g. reactive oxygen species) and non-oxidative (e.g. various proteases) mechanisms. The importance of neutrophil function is evident in individuals who have defects in neutrophil chemotaxis,
phagocytic functions or who have neutropenia.[18, 19] These individuals are more prone to bacterial infections. On the other hand, microbicidal molecules released from activated and dying neutrophils can cause bystander damage see more to healthy tissue. The consequent cell injury and death can itself cause or aggravate disease. Accordingly, it is important to elucidate the factors controlling neutrophilic inflammation. In this study we describe the surprising finding that the gut flora influences the ability of animals to mount a systemic acute neutrophilic inflammatory response
in the peritoneum and characterize the underlying basis for this observation. Specific pathogen free (SPF) C57BL/6 mice and IL-1R−/− mice were purchased from The Jackson Laboratories (Bar Harbor, ME). Germ-free C57BL/6 Navitoclax cell line mice were obtained from The National Gnotobiotic Rodent Resource Center, North Carolina State University Gnotobiotics Unit and Gnotobiotic Research Resource, Medical University of South Carolina. MyD88−/− mice were provided by Dr Shizuo Akira, Osaka University, Osaka, Japan or purchased from The Jackson Laboratories. RIP2−/− mice were provided by Dr Michelle Kelliher and RIG-I−/− and MDA5−/− mice were provided by Dr Kate Fitzgerald (University of Massachusetts Medical School, Worcester, MA). NOD1−/− mice were aminophylline provided by Dr Grace Chen, University of Michigan, Ann Arbor, MI. For generating the tamoxifen-inducible deletion mutant mice of MyD88, we used a strategy similar to the one described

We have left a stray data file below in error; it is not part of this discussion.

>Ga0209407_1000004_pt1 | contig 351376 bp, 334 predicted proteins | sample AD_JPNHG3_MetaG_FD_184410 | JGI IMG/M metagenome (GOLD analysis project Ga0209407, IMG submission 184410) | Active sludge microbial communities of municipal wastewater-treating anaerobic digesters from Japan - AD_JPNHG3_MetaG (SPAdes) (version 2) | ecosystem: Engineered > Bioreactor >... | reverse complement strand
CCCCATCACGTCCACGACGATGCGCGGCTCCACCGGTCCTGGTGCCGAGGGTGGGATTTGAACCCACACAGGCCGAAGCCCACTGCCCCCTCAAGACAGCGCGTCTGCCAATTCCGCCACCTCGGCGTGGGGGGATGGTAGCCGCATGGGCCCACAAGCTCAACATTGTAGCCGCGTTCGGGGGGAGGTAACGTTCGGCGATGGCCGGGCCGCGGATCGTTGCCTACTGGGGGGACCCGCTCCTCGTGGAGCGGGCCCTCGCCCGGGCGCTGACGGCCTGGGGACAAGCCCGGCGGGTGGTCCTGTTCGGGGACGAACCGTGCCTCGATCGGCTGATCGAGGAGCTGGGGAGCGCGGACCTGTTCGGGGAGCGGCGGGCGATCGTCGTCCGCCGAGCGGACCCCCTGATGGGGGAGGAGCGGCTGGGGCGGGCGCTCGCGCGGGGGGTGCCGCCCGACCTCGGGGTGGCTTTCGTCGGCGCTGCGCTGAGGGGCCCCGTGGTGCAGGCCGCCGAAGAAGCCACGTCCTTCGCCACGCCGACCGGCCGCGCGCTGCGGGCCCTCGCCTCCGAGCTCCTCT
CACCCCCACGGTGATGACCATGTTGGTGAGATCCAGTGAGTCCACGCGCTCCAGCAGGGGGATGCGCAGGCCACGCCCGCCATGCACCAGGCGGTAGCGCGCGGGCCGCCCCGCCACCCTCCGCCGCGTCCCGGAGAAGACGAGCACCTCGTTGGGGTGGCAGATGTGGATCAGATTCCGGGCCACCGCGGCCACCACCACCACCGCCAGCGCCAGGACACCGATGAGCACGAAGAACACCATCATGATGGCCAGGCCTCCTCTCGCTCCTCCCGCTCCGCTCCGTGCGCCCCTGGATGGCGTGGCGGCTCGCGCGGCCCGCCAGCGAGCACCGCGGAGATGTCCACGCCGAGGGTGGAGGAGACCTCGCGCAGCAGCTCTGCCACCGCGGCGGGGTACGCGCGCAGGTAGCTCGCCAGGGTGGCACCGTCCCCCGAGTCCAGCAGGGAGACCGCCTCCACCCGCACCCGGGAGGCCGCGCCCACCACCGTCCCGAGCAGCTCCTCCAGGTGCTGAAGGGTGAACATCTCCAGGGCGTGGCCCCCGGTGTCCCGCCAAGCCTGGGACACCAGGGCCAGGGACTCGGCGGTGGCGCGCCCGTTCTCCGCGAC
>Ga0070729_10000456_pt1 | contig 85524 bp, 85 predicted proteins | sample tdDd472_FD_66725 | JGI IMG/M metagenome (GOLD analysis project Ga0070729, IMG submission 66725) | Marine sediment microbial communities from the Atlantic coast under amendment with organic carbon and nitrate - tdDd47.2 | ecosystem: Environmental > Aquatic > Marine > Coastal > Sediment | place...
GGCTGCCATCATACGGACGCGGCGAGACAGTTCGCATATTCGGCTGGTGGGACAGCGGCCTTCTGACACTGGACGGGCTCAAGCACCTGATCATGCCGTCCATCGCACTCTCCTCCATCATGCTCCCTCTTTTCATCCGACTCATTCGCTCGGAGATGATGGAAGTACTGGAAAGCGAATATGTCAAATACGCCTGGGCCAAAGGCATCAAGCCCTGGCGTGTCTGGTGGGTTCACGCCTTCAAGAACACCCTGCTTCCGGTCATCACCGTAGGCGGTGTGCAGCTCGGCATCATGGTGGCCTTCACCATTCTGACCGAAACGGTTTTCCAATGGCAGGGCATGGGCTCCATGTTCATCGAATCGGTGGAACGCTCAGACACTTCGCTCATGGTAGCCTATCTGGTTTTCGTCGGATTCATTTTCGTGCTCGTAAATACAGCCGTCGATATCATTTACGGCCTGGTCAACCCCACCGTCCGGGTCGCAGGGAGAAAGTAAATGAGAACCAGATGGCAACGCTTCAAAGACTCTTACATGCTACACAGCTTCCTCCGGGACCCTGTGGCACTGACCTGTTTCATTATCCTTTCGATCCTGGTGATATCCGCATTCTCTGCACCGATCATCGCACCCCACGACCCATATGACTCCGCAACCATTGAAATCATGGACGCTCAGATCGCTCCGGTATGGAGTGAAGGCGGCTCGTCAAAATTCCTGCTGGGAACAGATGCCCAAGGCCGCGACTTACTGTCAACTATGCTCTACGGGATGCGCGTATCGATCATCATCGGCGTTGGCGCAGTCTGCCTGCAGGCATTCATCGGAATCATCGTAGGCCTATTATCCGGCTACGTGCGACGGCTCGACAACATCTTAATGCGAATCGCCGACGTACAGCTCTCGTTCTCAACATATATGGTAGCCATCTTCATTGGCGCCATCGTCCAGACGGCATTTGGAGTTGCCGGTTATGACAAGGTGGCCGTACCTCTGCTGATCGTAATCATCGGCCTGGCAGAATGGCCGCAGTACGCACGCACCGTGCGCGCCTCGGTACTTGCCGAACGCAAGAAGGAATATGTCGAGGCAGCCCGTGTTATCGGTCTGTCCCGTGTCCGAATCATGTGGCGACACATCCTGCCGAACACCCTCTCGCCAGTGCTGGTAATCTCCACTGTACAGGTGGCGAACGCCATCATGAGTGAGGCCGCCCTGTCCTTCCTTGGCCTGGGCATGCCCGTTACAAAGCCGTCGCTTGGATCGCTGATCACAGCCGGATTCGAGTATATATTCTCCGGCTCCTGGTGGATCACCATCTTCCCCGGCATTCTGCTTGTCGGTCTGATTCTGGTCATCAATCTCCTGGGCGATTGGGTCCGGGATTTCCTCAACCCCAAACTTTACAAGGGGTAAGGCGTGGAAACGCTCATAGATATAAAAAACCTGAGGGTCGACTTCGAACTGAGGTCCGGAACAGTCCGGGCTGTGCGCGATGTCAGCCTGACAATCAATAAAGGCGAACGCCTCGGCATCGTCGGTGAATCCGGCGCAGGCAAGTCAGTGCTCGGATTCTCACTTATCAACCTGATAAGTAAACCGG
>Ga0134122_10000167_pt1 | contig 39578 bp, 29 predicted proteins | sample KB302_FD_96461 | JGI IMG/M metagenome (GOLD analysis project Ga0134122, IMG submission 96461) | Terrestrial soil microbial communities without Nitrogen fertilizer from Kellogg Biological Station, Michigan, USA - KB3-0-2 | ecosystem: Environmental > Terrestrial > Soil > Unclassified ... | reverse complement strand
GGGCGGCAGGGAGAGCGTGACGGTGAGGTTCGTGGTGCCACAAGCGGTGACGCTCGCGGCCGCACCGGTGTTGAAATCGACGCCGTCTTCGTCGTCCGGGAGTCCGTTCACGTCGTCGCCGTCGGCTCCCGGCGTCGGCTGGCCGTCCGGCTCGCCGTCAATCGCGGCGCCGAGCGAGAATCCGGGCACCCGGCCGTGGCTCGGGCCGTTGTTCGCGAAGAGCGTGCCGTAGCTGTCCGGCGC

previously. MyD88−/− mice were crossed to the whole tissue, tamoxifen-inducible Cre transgenic mice (Rosa26-Cre/ESR+/+) (provided by Dr Roger Davis, University of Massachusetts Medical School, Worcester, MA). The resultant offspring, MyD88+/− Rosa26-Cre/ESR+/− mice were crossed to the MyD88flox/flox mice (provided by Dr Robert Finberg, University of Massachusetts Medical School, Worcester, MA) to generate the MyD88−/flox Rosa26-Cre/ESR+/− (conditional knockout; cKO). Animals were housed and handled according to protocols approved by the University of Massachusetts animal care and use committee. Mice were injected intraperitoneally with 0·2 mg zymosan (Sigma-Aldrich, St Louis, MO), 0·5 mg silica crystals (Sigma-Aldrich), 0·5 mg monosodium urate crystals or 5 ng recombinant murine MIP-2 (R&D Systems, Minneapolis, MN) in 0·2 ml PBS. For the thioglycollate injections, 1 ml of 3% thioglycollate (Thermoscientific, Lenexa, KS) was used. The monosodium urate crystals were prepared as described before. Mice were killed by exposure to isoflourane 4–16 hr after the injection. The peritoneum was lavaged with 2 ml Dulbecco’s modified Eagle’s medium with 2% fetal calf serum, 3 mm EDTA and 10 U/ml heparin.